Ross McClellan

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Ross A. McClellan
Ontario MPP
In office
Preceded byJohn Yaremko
Succeeded byRiding abolished
Personal details
Born (1942-10-08) October 8, 1942 (age 76)
Toronto, Ontario
Political partyNew Democrat
OccupationSocial worker

Ross A. McClellan (born October 8, 1942) is a former politician in Ontario, Canada. He served in the Legislative Assembly of Ontario from 1975 to 1987 as a member of the New Democratic Party.


McClellan was educated at St. Michael's College and the school of Social Work at the University of Toronto. A social worker, he served as vice-president of the Social Planning Council of Metropolitan Toronto in 1975-76.


He was elected to the Ontario legislature in the 1975 provincial election, defeating Liberal Millie Caccia by 496 votes in the Toronto constituency of Bellwoods.[1] Along with Tony Lupusella and Odoardo Di Santo, McClellan helped to increase the NDP's popularity in the Italian areas of the city. McClellan's mother is Italian.

He was easily re-elected in the 1977 election,[2] and fended off more serious challenges from Liberal Walter Bardyn in 1981 and 1985,[3][4] he supported Richard Johnston for the party leadership in 1982.

The Progressive Conservative Party, which had governed Ontario since 1943, was reduced to a precarious minority government in the 1985 election. McClellan, influenced in part by his mother's European socialist background, wanted the NDP to form a coalition government with the Liberals; this proposal was rejected. McClellan was instead appointed chief negotiator for talks with both the Liberals and Progressive Conservatives, in which the NDP agreed to provide support to another party without actually joining government; these talks led to a two-year accord with the Liberal Party, which promised to introduce progressive reforms in return for NDP support in the legislature. After a motion of no confidence in which the Liberals and NDP defeated the Conservative's budget bill, Liberal leader David Peterson was sworn in as Premier of Ontario on June 26, 1985.

McClellan's career in the legislature was cut short by electoral redistribution prior to the 1987 election; the Bellwoods constituency was eliminated, and McClellan was forced to contest the NDP nomination in Dovercourt against Tony Lupusella. Although McClellan won the nomination, Lupusella subsequently left the NDP to contest the constituency as a Liberal, and defeated McClellan by 907 votes.[5] McClellan did not seek a return to the legislature after this loss.

Later life[edit]

The NDP won a majority government under Bob Rae's leadership in 1990. McClellan served as a senior policy adviser to the Premier from 1990 to 1995.[6] McClellan was privileged to attend and participate in all meetings of the Rae Cabinet, and was co-secretary of the Cabinet Planning and Priorities Committee, he influenced many key policy decisions, including the decision to raise welfare rates by 22% and to protect the rates from cuts, to maintain and expand Ontario's stand-alone social housing program, as well as the government's decision not to introduce public auto insurance in 1991.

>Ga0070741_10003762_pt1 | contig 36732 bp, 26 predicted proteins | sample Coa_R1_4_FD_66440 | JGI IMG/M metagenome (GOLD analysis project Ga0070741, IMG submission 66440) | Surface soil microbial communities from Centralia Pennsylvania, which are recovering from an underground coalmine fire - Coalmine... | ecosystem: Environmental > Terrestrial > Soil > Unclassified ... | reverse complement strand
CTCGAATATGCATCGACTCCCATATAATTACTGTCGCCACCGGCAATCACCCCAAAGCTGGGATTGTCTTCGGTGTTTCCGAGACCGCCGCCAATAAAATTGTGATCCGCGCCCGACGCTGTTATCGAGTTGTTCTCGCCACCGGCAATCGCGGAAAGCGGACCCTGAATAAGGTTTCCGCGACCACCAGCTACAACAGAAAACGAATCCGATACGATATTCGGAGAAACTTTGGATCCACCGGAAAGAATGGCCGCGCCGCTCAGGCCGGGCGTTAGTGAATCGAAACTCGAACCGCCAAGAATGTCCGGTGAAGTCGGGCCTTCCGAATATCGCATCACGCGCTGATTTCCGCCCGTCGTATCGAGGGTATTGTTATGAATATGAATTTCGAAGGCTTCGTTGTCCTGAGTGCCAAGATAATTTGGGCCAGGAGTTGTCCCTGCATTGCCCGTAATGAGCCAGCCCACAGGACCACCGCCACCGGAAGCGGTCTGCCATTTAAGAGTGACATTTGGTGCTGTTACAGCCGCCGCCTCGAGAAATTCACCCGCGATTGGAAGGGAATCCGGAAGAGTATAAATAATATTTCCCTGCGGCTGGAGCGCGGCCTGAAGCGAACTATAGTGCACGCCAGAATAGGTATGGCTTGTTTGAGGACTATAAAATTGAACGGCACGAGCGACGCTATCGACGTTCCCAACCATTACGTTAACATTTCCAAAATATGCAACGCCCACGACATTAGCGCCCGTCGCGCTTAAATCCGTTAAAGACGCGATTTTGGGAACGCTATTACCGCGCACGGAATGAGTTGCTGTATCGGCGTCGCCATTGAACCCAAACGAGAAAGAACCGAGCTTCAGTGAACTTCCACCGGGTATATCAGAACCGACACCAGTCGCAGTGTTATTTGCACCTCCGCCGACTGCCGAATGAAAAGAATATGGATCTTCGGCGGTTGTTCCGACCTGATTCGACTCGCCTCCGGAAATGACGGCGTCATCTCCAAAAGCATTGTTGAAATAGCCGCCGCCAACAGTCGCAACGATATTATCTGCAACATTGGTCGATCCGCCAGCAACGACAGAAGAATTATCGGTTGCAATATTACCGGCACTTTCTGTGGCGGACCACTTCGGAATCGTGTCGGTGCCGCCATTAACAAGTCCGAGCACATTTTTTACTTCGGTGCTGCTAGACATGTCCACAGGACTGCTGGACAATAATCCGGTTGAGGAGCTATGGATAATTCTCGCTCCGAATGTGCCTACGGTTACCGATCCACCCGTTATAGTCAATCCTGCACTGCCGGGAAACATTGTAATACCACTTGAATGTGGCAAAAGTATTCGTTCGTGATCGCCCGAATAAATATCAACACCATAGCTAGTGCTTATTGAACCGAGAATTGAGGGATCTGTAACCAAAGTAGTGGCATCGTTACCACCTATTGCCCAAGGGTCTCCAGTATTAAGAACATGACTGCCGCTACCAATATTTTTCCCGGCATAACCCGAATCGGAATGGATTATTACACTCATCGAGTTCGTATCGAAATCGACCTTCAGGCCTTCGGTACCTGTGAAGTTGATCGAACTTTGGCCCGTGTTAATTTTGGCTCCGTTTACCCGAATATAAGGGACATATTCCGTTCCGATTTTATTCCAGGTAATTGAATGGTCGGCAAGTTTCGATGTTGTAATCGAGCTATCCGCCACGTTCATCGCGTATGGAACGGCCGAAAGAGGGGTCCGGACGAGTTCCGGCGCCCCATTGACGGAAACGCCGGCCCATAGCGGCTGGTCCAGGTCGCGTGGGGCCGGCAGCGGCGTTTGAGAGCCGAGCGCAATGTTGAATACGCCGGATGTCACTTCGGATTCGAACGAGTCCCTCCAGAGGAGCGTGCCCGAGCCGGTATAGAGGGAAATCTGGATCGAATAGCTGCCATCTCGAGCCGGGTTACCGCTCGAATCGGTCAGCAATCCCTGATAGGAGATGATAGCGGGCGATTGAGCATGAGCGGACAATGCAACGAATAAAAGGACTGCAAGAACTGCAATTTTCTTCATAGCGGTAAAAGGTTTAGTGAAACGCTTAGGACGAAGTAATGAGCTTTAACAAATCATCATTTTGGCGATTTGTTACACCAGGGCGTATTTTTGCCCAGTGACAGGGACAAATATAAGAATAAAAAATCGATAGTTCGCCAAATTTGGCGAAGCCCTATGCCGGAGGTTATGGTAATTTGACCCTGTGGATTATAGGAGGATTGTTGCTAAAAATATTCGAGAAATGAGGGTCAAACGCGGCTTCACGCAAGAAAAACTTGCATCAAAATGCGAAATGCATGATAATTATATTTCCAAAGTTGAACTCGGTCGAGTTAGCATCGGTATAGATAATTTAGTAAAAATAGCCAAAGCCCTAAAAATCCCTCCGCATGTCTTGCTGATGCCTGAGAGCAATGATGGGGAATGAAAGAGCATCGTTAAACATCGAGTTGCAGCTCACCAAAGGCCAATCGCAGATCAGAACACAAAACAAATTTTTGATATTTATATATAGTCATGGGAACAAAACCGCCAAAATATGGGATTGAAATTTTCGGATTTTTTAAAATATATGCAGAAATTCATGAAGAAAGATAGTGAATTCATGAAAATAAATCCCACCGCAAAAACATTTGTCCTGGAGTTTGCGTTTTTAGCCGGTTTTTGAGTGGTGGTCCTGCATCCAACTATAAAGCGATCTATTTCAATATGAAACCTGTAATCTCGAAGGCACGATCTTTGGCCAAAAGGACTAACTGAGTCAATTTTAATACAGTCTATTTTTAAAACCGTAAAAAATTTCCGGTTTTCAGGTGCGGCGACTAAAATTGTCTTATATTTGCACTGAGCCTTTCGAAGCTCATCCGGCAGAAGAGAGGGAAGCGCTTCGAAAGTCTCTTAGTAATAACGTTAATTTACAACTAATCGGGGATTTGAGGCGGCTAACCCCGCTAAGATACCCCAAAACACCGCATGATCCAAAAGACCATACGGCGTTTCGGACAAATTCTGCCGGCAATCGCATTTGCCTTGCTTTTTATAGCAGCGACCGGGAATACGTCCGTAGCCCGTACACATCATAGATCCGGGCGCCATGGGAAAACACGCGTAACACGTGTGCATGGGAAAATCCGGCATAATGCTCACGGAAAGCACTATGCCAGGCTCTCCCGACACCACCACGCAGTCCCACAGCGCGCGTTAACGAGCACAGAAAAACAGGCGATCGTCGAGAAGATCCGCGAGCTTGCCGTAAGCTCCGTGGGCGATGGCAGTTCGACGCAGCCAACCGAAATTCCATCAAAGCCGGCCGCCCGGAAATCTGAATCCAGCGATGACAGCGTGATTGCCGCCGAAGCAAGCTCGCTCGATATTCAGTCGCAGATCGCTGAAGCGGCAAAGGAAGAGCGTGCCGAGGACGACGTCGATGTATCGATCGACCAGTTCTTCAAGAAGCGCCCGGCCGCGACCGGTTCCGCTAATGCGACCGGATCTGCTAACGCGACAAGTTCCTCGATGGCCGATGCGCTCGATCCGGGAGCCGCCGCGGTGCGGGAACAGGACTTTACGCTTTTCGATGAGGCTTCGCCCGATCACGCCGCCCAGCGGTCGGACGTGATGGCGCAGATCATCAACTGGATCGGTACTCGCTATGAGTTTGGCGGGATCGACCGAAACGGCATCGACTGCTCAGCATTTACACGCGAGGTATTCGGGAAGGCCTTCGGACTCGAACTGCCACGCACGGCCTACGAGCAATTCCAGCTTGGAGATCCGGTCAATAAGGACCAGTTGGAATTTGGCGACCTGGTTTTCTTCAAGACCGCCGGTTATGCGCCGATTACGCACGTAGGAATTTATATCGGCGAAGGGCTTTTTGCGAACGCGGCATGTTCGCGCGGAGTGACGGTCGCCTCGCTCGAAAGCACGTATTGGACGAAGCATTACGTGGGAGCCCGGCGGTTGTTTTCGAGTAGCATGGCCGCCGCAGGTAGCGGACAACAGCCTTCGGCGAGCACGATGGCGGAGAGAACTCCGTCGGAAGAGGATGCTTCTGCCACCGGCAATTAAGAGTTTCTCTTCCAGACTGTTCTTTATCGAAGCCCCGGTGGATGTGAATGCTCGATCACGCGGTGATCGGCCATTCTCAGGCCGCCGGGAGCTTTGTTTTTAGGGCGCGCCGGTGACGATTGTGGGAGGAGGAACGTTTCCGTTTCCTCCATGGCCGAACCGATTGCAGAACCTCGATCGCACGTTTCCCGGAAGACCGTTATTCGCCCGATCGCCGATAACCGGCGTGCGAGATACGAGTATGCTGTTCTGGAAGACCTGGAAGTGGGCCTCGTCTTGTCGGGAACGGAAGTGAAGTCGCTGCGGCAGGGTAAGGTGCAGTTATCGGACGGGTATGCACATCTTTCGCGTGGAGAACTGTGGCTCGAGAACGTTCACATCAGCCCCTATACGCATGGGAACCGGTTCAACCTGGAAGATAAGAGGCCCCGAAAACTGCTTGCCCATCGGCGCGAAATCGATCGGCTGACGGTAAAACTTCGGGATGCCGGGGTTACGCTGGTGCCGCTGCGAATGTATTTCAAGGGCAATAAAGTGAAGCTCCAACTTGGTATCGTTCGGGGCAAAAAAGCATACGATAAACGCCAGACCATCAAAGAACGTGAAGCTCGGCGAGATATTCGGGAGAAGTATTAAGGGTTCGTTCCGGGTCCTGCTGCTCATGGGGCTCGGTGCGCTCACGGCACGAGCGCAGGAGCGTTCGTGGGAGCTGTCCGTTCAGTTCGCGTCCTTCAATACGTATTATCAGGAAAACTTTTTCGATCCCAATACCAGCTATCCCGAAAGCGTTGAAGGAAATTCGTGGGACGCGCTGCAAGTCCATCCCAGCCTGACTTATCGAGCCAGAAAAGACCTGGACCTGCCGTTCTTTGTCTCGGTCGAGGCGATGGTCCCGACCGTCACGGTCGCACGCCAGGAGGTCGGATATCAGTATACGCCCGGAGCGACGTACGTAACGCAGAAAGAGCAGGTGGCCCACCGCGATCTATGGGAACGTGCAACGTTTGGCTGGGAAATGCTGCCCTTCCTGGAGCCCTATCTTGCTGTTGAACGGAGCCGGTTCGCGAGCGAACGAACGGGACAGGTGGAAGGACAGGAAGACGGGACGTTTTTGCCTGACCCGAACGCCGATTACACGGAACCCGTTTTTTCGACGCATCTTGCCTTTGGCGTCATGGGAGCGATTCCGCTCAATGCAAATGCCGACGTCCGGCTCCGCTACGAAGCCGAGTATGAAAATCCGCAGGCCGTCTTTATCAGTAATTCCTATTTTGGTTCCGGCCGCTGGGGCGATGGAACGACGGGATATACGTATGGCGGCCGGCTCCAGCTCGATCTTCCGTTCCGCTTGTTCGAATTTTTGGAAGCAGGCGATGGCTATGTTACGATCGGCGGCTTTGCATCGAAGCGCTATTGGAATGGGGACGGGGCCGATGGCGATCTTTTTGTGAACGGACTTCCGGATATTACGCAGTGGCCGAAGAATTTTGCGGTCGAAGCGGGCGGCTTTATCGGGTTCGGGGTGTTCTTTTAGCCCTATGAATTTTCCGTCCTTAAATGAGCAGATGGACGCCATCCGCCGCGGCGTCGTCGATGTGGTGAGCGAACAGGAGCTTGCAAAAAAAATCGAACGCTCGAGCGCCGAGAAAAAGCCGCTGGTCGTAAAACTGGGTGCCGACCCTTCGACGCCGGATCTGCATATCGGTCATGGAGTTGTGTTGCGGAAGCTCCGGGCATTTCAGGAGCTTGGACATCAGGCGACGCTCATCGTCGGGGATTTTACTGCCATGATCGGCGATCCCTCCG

McClellan has been a member of the Ontario and Federal NDP executive at various times since the Rae years and is largely credited with authoring the NDP election platforms in the Federal general elections of 1997 and 2000, he became a senior staffer for the Ontario Federation of Labour in the 1990s, and remained there until his retirement. McClellan consistently spoke out against limiting union donations to political parties.

In 2002, on his last day at the OFL, he played a leading role in resolving a strike involving Toronto municipal workers.[7] In September 2002, McClellan was appointed as Vice Chair at the Workplace Safety and Insurance Tribunal.[8]


  1. ^ "Table of vote results for all Ontario ridings". The Globe and Mail. September 19, 1975. p. C12.
  2. ^ "Ontario provincial election results riding by riding". The Globe and Mail. June 10, 1977. p. D9.
  3. ^ Canadian Press (March 20, 1981). "Election results for Metro Toronto". The Windsor Star. Windsor, Ontario. p. 22. Retrieved 2014-04-01.
  4. ^ "Results of vote in Ontario election". The Globe and Mail. May 3, 1985. p. 13.
  5. ^ "Results from individual ridings". The Windsor Star. September 11, 1987. p. F2.
  6. ^ Allen, Gene (October 10, 1990). "Rae names six to top political posts Former campaign director as principal secretary heads list of 3 men, 3 women". The Globe and Mail. p. A4.
  7. ^ Urquhart, Ian (July 12, 2002). "Trash talkin' by Eves pays off". Toronto Star. p. A06.
  8. ^ Urquhart, Ian (September 2, 2002). "Tories soften stand on unions". Toronto Star. p. A13.

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